Whenever I mention ‘Buddhism and Computing’ as a title, the response is almost invariably the same: surprise followed by curiosity. Google seems a bit taken aback too, for typing that phrase (in quotation marks) into its search box initially indicates hundreds of thousands of matches, but barely two pages of actual results. So it’s official: ‘Buddhism and Computing’ is a rare pairing because Google says so! Well, not necessarily, but it is worthy of special interest.

I originally set out to write only about the phenomenon of social media, which, despite its vocal advocates, I’ve long felt is deeply flawed. It fosters a dwindling quality of attention, an impoverished sense of friendship and a growing sense of bewilderment – yes, there are good uses, but in many ways it’s anti-social. I’ve been trying to understand how we come to be in this situation since 2007, when I was persuaded to register for a Facebook account. It has meant carrying out historical detective work and delving into the nature of the human mind, often facilitated by walks in Wytham Woods, fortified by refreshments at the village shop. Many ideas occur to me in the midst of nature, away from computers.

Digital technology is increasingly tied to the rise of artificial intelligence (AI) and algorithms. The implications of this trend often get lost in complexity, jargon and mind-boggling sums invested in futurology. There’s always plenty of potential and room for speculation. But what of the here and now? How come so many people’s subjective experience in the present moment is a growing sense of dis-ease and unsatisfactoriness?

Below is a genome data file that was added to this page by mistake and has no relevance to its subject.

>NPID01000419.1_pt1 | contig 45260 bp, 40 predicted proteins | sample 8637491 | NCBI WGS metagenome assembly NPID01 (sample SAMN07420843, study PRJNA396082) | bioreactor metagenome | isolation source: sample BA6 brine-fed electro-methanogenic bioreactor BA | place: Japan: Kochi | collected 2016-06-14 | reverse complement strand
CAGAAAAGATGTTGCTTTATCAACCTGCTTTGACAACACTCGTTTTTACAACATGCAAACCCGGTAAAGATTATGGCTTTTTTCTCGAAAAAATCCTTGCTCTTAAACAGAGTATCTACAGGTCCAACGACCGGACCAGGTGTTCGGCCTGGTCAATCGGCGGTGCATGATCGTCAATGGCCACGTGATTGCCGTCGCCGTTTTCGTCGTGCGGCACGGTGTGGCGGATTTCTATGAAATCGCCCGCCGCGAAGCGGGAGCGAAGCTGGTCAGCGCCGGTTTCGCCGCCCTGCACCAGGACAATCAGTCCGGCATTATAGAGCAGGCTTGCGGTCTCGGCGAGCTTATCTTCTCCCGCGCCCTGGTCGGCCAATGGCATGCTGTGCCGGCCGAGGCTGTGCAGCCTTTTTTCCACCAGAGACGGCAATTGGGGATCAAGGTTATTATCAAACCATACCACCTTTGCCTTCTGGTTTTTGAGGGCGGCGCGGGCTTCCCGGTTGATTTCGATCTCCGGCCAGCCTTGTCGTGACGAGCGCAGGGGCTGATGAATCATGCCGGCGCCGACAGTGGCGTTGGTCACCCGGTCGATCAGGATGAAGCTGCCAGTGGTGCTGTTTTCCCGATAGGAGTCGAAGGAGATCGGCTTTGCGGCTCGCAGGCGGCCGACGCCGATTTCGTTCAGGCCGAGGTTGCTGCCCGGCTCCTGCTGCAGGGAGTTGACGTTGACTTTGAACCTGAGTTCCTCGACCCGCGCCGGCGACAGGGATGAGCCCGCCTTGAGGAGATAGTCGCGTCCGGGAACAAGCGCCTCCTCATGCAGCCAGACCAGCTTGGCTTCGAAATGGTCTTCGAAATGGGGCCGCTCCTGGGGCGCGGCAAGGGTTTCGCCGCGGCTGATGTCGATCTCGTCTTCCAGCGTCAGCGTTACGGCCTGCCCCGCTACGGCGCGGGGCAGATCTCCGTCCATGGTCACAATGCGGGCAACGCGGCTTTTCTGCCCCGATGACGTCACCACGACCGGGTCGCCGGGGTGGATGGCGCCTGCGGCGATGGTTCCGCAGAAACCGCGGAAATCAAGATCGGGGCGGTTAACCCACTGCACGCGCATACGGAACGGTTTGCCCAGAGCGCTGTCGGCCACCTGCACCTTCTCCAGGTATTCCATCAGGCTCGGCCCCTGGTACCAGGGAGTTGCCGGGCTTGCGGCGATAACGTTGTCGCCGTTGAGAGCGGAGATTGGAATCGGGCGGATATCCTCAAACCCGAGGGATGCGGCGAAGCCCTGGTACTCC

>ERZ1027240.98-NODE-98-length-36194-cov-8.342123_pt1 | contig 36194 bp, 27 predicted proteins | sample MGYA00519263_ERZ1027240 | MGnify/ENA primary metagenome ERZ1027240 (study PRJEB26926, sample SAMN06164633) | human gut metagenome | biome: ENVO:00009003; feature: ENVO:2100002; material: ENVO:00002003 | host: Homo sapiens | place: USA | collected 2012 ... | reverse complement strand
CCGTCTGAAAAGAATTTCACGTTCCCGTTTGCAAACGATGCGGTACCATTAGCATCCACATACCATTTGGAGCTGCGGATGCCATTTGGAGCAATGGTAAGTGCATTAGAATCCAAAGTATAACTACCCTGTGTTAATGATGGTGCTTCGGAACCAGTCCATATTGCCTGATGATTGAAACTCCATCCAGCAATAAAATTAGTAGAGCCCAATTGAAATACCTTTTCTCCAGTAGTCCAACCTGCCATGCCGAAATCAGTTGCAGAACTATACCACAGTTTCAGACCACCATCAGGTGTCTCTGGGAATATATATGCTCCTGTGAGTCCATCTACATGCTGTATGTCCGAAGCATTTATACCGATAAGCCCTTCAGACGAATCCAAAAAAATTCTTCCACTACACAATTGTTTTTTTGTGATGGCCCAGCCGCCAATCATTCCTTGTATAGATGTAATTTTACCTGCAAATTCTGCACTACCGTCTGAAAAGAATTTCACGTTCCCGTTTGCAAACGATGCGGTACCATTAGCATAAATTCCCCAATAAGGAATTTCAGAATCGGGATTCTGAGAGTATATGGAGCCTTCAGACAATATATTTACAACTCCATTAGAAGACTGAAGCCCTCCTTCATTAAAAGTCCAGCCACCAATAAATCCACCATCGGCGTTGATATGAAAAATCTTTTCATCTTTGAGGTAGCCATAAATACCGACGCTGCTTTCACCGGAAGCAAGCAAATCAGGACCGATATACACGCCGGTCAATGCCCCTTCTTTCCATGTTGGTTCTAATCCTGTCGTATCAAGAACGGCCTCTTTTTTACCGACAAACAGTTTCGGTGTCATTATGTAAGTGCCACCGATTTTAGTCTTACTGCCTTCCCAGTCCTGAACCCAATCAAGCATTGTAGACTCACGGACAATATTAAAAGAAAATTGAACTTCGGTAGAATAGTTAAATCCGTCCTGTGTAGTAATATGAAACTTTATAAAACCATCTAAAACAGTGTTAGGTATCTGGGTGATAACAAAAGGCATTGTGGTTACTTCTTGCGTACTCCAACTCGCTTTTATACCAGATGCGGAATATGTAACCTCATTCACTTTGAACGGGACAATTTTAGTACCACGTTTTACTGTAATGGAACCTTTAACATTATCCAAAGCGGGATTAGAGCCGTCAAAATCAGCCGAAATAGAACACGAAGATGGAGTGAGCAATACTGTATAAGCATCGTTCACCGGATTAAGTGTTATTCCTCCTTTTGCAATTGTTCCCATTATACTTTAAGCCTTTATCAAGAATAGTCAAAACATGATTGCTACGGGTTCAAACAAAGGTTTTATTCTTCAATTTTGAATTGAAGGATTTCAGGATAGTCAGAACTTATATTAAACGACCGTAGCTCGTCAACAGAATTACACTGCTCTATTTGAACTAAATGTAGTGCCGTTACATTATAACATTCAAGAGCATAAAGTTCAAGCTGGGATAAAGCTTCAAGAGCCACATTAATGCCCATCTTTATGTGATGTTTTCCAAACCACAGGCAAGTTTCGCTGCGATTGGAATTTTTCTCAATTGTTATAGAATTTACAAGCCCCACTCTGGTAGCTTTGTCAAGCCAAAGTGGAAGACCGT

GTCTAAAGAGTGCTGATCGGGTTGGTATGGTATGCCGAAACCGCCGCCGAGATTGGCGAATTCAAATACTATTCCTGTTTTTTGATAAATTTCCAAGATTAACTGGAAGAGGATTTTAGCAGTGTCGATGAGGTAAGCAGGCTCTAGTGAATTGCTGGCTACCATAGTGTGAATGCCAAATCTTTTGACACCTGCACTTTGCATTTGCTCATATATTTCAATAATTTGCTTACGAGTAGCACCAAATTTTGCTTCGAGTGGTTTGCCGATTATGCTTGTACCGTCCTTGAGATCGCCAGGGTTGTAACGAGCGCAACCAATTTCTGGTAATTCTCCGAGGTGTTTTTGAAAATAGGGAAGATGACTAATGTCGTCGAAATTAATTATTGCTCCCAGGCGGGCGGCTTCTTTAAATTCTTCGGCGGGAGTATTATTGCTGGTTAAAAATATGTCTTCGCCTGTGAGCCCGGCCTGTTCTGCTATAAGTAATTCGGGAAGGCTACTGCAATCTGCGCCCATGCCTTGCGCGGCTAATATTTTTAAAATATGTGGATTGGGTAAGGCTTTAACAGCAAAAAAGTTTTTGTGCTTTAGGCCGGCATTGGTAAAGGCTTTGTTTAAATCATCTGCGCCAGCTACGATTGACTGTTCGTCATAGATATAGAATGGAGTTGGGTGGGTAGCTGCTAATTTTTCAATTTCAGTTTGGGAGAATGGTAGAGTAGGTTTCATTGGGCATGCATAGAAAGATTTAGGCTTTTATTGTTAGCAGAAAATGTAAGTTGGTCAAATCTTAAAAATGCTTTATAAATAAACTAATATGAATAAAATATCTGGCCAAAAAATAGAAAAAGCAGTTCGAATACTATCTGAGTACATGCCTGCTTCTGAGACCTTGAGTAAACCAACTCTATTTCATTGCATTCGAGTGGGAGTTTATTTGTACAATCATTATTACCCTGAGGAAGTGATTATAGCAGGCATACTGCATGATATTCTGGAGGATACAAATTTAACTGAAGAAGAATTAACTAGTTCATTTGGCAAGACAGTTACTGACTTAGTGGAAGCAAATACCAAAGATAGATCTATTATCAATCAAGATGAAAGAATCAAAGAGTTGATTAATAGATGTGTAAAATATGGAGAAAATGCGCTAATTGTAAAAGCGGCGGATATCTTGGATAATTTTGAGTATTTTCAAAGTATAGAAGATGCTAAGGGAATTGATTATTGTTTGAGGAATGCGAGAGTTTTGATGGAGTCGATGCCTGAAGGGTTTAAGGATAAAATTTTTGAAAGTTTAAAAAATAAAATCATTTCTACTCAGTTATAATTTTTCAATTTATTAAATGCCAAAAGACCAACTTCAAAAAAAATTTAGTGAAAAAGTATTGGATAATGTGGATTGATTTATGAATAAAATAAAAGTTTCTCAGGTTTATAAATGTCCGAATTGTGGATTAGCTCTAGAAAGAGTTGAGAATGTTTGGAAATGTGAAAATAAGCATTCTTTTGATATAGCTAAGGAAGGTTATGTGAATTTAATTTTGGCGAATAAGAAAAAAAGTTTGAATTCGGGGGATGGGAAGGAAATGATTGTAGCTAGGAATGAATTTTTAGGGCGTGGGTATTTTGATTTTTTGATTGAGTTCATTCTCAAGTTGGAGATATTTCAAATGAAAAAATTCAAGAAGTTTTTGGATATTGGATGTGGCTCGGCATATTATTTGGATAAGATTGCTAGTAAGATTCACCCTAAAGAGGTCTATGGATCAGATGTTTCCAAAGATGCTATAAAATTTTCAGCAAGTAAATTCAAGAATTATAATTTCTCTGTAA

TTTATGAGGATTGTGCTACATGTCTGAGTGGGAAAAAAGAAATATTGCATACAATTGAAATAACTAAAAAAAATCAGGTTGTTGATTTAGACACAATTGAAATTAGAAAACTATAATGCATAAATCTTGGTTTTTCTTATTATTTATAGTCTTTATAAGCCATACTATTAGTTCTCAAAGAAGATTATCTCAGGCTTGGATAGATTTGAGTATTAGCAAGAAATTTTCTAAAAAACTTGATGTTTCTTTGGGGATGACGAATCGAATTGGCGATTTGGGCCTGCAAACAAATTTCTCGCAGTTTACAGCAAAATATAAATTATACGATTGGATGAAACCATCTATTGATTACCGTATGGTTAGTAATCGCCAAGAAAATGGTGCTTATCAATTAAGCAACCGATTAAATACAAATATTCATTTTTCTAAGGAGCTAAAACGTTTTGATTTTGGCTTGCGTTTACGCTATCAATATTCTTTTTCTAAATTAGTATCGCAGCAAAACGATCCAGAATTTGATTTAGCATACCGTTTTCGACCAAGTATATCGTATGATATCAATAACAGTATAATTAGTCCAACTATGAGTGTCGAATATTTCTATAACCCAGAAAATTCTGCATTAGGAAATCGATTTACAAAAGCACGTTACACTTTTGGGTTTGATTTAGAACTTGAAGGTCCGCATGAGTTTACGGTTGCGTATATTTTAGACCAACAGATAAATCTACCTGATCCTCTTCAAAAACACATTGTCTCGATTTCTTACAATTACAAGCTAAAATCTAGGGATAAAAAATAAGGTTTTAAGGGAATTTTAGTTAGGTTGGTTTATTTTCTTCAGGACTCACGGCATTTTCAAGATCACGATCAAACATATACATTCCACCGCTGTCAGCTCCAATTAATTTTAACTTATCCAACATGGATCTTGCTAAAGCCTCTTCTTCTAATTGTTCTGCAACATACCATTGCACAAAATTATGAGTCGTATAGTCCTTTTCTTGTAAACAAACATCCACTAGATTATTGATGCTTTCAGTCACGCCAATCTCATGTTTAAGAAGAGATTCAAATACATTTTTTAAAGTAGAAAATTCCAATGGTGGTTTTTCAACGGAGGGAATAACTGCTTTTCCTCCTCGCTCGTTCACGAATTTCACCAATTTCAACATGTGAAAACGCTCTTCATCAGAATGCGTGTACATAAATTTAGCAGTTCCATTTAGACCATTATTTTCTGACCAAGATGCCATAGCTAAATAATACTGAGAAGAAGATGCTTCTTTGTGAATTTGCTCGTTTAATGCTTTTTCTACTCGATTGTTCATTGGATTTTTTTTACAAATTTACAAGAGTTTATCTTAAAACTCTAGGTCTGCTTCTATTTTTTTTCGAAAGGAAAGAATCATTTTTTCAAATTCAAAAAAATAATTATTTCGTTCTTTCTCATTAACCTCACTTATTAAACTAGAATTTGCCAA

For the Buddha the problem was not technology per se; it was dukkha. Human flourishing could come about only with the eradication of dukkha, and in order to achieve that we need to follow a clear and balanced path. Nearly all of today’s online ‘journeys’ involve digital technology of some kind or another, so understanding what that path entails means exploring fundamental questions about mind, machines and intelligence. That’s basically how this book began. I found myself writing a series of thought-pieces about computing as seen through the lens of Buddhist ethics, each chapter somewhat self-contained, but leading by degrees from the past to the present, and from first principles to application.  This particular Mud Pie ‘Slice’ is, therefore, made up of several smaller slices.

What about the growing body of literature on cultivating ‘digital wisdom’ by drawing on various philosophical and religious traditions? The reflections may be profound, but I fear they are having little effect on the juggernauts of ‘Big Tech’. That’s because the ancient teachings are rarely applied to the specification and design of software systems.  Instead, they are mainly used to adapt to and accommodate them. The tech companies, meanwhile, under pressure from financial interests, continue to massage and manipulate the ‘attention economy’. More dukkha.

The Buddha’s teachings were delivered over two thousand years ago, but they have never been more relevant. In this book I show how they can readily be applied and incorporated into systems architecture and user interactions. Yes, we can indeed enhance our cognitive abilities and thrive – but only so long as we are vigilant and everyone actively participates in these developments. This is how to flourish in the Age of Algorithms.

Paul Trafford